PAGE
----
The New York Times has entered the Florida fray involving the merit retention race for Supreme Court Justices Pariente, Lewis and Quince. Their article, I think, sets forth the most succinct and accurate depiction of what has been happening in Florida’s merit retention race.
The concluding paragraph of the article contains perhaps the most chilling effects of what Tea Partiers and other groups are trying to accomplish:
“If the three justices lose their retention battle, it would give Mr. Scott three court vacancies to fill with his own judicial picks. It would also send a message of intimidation undermining judicial independence and impartiality — a price no Florida voter should be willing to pay.”
How have conservatives and Tea Party factions put Florida’s judicial system in danger? One of the things that certainly did not help is the fact that Justices Pariente, Lewis and Quince were so busy doing their jobs, they were “sloppy but innocuous” in using court staff to notarize documents needed to be filed with the Florida Division of elections in order to try and keep their jobs.
Although regularly done, the use of state personnel in campaigns is prohibited while they are in the employ of the state. So, governor Rick Scott seized upon the Justices innocuous use of court staff and ordered the Florida Department of Law Enforcement (FDLE) to investigate the conduct. The FDLE “found no evidence that the judges abused their official positions – a conclusion seconded by the Florida state attorney, Willie Meggs. In fact, the last Chief Justice and his present successor both reportedly used court staff for notarizing campaign documents in their 2010 merit retention race.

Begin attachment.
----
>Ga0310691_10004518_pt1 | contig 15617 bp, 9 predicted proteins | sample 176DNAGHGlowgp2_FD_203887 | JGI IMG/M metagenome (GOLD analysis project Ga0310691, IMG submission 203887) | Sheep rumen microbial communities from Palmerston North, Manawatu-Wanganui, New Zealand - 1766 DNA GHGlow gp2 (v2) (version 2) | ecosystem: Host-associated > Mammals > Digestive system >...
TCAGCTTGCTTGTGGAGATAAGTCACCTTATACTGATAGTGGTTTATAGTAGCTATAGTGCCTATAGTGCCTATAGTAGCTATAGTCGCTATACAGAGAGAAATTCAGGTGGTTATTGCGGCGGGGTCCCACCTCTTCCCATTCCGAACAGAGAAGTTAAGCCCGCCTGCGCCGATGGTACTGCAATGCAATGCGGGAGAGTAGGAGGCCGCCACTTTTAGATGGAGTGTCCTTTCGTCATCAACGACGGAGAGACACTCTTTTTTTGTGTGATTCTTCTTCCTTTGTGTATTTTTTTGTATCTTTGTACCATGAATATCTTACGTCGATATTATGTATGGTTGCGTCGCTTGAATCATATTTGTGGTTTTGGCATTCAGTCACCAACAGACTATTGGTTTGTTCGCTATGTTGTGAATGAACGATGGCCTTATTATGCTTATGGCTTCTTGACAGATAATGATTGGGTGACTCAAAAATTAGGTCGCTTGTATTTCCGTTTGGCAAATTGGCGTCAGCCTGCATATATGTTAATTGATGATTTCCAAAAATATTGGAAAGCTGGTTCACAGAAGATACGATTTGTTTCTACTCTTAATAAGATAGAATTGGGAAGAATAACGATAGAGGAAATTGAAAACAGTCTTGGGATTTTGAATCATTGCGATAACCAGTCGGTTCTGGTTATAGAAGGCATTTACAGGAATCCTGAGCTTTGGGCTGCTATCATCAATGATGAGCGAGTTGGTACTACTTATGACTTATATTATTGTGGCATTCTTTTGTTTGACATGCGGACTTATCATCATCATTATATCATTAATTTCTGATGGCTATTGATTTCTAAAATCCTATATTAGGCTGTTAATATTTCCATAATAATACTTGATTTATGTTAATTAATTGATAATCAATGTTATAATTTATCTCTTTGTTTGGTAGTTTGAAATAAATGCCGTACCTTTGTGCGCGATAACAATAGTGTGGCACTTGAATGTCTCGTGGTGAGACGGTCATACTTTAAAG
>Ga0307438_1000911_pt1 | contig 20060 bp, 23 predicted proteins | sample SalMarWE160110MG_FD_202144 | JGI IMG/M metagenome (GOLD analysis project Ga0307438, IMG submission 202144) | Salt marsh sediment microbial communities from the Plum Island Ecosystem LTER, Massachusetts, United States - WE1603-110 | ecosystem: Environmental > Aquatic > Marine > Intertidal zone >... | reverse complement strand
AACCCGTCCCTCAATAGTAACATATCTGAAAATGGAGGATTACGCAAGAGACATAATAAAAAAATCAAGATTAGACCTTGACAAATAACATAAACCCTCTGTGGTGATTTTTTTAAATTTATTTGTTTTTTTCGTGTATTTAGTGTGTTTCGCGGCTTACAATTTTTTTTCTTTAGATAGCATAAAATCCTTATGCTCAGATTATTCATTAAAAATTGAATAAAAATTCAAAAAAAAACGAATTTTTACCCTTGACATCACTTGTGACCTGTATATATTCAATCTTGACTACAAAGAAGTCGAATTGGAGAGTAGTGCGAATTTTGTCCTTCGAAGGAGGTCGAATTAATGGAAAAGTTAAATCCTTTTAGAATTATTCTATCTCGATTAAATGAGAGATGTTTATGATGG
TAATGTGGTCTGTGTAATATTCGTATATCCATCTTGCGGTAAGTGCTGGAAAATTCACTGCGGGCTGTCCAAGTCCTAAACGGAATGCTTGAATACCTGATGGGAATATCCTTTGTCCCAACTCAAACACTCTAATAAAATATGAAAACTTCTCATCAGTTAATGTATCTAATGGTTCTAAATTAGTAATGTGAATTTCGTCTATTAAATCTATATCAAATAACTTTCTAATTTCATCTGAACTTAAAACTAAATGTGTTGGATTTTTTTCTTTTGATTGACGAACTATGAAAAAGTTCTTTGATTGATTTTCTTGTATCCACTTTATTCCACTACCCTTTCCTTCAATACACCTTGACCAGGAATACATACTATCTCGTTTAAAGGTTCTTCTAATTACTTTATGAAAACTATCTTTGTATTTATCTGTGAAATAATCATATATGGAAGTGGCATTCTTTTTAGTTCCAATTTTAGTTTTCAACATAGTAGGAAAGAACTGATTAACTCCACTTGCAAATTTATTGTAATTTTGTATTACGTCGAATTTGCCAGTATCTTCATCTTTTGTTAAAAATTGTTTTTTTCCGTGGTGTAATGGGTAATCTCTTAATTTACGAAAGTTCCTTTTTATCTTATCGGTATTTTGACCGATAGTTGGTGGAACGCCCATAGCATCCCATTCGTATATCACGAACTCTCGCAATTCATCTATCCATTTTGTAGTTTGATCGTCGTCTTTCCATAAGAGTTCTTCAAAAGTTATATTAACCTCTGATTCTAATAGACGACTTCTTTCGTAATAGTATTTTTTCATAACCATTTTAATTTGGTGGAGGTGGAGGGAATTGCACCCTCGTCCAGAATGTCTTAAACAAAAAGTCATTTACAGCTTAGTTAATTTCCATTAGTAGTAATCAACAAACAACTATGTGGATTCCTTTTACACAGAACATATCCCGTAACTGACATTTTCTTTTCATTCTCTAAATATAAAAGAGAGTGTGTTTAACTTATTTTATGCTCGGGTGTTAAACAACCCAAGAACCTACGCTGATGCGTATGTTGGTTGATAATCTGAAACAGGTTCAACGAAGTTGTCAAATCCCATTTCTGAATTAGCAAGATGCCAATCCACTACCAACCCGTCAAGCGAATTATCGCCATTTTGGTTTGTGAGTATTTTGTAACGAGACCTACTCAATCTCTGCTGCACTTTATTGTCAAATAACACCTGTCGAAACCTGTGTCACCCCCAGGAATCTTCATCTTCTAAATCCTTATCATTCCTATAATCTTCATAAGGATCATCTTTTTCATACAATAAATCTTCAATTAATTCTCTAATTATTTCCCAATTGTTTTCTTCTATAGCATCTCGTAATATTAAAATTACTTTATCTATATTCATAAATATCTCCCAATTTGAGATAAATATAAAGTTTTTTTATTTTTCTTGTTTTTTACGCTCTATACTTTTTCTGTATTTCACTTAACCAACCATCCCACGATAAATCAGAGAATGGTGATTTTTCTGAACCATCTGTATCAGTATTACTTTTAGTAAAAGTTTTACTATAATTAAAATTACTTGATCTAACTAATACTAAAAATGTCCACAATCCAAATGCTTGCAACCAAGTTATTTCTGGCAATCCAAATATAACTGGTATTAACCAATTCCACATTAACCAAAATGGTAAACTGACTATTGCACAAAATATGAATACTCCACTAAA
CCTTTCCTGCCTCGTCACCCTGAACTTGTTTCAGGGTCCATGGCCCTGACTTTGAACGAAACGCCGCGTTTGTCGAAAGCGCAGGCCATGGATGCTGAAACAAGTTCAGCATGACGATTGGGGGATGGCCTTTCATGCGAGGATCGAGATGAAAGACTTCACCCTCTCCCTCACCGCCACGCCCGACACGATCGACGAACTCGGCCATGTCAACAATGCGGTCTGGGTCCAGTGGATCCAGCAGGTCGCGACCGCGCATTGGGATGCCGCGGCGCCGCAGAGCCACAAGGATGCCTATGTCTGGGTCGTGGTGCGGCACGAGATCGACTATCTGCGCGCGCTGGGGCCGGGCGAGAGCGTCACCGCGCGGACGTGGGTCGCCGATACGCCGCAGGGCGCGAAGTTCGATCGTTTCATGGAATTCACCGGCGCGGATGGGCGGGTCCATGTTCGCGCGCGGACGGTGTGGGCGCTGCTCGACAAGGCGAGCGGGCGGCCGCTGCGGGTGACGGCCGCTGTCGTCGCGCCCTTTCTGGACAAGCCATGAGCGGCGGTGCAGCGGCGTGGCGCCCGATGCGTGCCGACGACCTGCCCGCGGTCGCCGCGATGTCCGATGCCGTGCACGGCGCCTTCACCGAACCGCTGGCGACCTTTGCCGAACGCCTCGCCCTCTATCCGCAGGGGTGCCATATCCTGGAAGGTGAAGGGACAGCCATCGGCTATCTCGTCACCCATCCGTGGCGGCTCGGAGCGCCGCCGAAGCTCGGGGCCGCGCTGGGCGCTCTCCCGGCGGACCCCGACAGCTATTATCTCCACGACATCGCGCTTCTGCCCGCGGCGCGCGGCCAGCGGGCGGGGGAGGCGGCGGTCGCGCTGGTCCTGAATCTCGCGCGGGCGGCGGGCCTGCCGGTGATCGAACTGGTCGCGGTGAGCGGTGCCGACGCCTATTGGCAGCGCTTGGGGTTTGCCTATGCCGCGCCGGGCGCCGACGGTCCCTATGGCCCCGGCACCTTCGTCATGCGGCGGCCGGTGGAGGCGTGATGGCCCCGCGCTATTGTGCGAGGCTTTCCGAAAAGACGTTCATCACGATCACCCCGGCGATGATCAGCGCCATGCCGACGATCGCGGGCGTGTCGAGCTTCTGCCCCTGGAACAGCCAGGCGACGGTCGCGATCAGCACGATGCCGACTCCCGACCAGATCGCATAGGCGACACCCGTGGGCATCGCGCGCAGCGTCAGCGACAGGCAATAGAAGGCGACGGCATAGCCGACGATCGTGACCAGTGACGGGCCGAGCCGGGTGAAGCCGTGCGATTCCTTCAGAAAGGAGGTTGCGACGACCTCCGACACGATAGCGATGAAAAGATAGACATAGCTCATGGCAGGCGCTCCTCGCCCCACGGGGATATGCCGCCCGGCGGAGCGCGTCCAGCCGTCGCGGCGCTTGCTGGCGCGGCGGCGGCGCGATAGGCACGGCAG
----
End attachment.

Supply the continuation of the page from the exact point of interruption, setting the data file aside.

Tea Party conservatives and a “right-wing legal policy group based in Georgia” filed a lawsuit against the Florida Secretary of State and the three justices. After governor Scott’s efforts with the FDLE were not rewarded, he had this to say about the Georgia groups lawsuit:
““According to FDLE findings, it appears using state employees to complete and file campaign forms and other documents are ‘common practice.’ Now this case is before the courts where a determination will be made as to whether this ‘common practice’ is legal.”
Apparently although (2) State of Florida agencies investigated and found no wrongdoing on the part of Justices Pariente, Quince or Lewis, that was insufficient for the governor’s needs.
What else has spurred some on in efforts to remove these justices? The conservative groups, such as Restore Justice 2012 and others, are singling out decisions in which the justices voted in ways in which these groups have disagreement. For example, as the Times put it:
“…they are being singled out for various rulings, including a decision in 2010 that blocked from the ballot a misleadingly worded constitutional amendment designed to permit the state to opt out of national health care reform.”
Tea Party bosses have realized the amount of control they could have over judges and courts if they can send an appropriately chilling message “undermining judicial independence and impartiality” to judges across the State of Florida that they can be replaced for simply doing their jobs.